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Disciples Among Us: Reflection Responses


Glenda Goehrs

Aimee Bostwick said, “Speak up if you recognize a disciple in our midst.” And it takes about five minutes to recognize Sondra Ryan. Look for a tall, glamorous grandmother with a million-dollar smile, a twinkle in her eye that a 30-year-old would envy, and a penchant for saying “yes” any time Good Shepherd needs a helping hand.

She’s the alto on the back row of the choir most Sundays. Or maybe you recognize her as the former Director of the Junior Choir — a labor of love she held at Good Shepherd for 13 years. Remember those boisterous, full-fledged musicals the children launched every May? Try doing that just once, and you’ll see how devoted you have to be to corral and train a cast of 20 or 30 elementary and middle school kids. But Sondra was never just a “music teacher” to the hundreds of children who, over the years, donned that little red vestment to sing praises to the Lord. She loved them as if they were her own. And they knew it. (I know because my granddaughter was one of them.)

Not ringing a bell? Well, maybe your child went to Vacation Bible School where Sondra worked tirelessly for 25 years to help provide fun and some Bible-based character-building. Ask her how she does it, and she’ll tell you, “It’s always all about the children. And that makes it easy.”

Okay, how about a two-year stint as president of the St. Anne’s Guild? Need help with funeral receptions, a cake for the Youth Mission Drive fund-raiser, or a snack tray for an Evensong reception? Count on Sondra Ryan.

What you may not know about is the love and devotion she and Bob shared with an immigrant family Good Shepherd adopted a decade ago when their family of 10 came to Austin seeking refuge from poverty and oppression. They spoke no English. They had 7 kids and no car. But soon their children were enrolled in the Good Shepherd junior choir. Guess who picked them up from an apartment on Riverside Drive and brought them to choir practice and church on Sundays? You’ve probably figured out by now that it was the Ryans.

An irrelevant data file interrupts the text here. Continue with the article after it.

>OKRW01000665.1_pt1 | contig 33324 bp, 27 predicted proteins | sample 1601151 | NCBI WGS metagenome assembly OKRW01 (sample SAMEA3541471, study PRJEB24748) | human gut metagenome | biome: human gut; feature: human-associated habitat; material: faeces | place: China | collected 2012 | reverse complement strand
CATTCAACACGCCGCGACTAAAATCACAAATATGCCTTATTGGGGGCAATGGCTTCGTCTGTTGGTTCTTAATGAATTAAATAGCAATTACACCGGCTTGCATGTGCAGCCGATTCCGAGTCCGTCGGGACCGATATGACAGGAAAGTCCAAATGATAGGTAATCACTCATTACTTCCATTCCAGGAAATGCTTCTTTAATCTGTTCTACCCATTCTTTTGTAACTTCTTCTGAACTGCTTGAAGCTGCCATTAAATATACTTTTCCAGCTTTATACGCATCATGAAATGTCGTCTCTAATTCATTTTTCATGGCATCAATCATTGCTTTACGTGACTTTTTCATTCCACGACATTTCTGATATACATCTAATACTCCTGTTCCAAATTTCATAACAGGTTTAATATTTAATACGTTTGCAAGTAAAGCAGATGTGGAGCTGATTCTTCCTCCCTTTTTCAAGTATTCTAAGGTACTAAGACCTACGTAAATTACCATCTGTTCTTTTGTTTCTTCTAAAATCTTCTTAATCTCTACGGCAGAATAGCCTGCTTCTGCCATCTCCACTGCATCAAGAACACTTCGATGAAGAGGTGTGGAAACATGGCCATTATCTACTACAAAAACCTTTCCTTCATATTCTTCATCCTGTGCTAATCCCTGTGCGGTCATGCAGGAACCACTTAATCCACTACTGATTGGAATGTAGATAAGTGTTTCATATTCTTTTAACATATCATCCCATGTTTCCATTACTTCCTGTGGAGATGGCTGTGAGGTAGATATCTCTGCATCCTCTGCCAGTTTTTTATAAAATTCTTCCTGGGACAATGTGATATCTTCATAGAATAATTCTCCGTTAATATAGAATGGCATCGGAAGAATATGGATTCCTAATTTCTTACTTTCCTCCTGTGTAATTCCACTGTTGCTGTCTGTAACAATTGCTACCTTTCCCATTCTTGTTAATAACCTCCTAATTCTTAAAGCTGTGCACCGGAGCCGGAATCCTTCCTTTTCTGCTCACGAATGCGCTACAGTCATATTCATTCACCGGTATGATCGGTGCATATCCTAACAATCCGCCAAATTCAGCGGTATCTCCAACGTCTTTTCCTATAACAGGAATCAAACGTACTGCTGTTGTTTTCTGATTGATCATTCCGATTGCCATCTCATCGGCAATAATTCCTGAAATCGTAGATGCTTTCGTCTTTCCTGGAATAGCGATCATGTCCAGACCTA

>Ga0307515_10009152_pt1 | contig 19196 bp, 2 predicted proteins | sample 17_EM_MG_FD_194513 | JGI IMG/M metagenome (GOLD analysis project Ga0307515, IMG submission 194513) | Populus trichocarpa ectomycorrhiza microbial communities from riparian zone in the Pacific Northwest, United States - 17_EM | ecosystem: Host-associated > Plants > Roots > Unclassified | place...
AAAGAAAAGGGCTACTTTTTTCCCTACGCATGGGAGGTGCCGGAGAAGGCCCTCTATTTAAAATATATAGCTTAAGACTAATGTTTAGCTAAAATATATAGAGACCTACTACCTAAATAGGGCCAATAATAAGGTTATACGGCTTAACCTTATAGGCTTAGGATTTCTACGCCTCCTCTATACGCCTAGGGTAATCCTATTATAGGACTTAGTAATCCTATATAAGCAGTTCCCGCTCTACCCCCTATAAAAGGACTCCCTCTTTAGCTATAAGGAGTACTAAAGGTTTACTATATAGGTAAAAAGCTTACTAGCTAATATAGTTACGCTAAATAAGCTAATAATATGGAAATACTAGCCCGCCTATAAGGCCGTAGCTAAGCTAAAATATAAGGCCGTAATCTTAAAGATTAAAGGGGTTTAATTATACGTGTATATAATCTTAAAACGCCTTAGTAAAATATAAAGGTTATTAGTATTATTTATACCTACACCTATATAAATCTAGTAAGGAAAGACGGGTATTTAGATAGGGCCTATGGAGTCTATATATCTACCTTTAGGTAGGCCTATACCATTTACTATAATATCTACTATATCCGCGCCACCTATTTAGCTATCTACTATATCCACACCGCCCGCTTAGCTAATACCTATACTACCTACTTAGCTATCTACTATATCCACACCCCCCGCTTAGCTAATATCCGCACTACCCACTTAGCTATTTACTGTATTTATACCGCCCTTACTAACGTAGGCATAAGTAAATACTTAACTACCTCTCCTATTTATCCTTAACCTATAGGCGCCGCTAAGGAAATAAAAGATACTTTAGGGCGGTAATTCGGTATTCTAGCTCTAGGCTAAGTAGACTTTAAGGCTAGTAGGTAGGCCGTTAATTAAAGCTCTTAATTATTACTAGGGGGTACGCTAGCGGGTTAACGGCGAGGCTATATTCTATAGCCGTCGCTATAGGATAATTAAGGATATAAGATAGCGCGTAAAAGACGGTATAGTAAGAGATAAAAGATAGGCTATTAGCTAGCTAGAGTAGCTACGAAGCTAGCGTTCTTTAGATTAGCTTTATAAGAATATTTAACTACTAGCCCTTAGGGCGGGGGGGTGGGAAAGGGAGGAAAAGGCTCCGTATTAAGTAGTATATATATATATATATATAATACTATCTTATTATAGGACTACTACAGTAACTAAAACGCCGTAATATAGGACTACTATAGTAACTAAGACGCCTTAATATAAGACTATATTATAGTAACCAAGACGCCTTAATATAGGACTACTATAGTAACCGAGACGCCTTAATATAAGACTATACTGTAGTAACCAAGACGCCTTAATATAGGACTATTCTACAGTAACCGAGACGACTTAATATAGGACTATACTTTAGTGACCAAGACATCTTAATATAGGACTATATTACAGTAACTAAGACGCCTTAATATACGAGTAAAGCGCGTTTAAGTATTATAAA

The multi-talented Sondra has a long and successful track record of service to others. She and her husband, Bob, moved to Austin in 1989 after he retired from the Army. They joined Good Shepherd not long after, and thus began a discipleship whose impact can never be accurately measured. I am most grateful to have known and cherished a friendship with a living disciple named Sondra Ryan.


Lynette Brannon

God blessed our planet with many good folks who live and breathe Billy Graham’s awe-inspiring message. One of those special beings was George Brazell. George was a cross between a Marlboro man and a minister…one who preaches by osmosis, meaning he never acted like he was preaching. Everyone just seemed to learn, gain more insight into life and become a better person just by being around him. George has probably brought more people to Jesus by not preaching than some others have who do.

George oozed love for life and inspired others to join him in the mission. His ability to love unconditionally equaled that of God and Golden Retrievers. His love, warmth and humor filled any room of any size and touched everyone who was in it. He was one of the most brilliant and best-educated men I have ever known, yet he mastered the art of simplicity, humility and fun.

I treasure the times I shared with George, because he had yet another gift. He treasured all of life’s special moments. We are both great storytellers, who are easily moved to tears of joy or sadness. He would tell a great story and I would laugh. I would tell one of my mushy heart stories and we would both cry. Our visits were kind of like a water ballet. We would do all this carrying on as I worked on him. He loved the Trager work that I do. Often Anna and Elizabeth would come in just as we were in the grand finale of the session and the laughter or the tears. We would tell them all about it and they would laugh or cry and carry on with us. Good feelings are catching.

George spent his life doing that very thing…spreading wisdom, joy and love for life. Today we come together to celebrate eighty-two years worth of teaching, sharing, caring, laughing, crying and loving life. We are from all spiritual, religious and educational backgrounds. We are professors, teachers, and homemakers. We are old and young. Some of us are great singers and performers. The rest of us are lousy.

We share one great and common bond. George loved each and every one of us of us Just As We Are and our lives were deeply touched.

With great love and gratitude for the times we shared.

Categories: Parish News Blog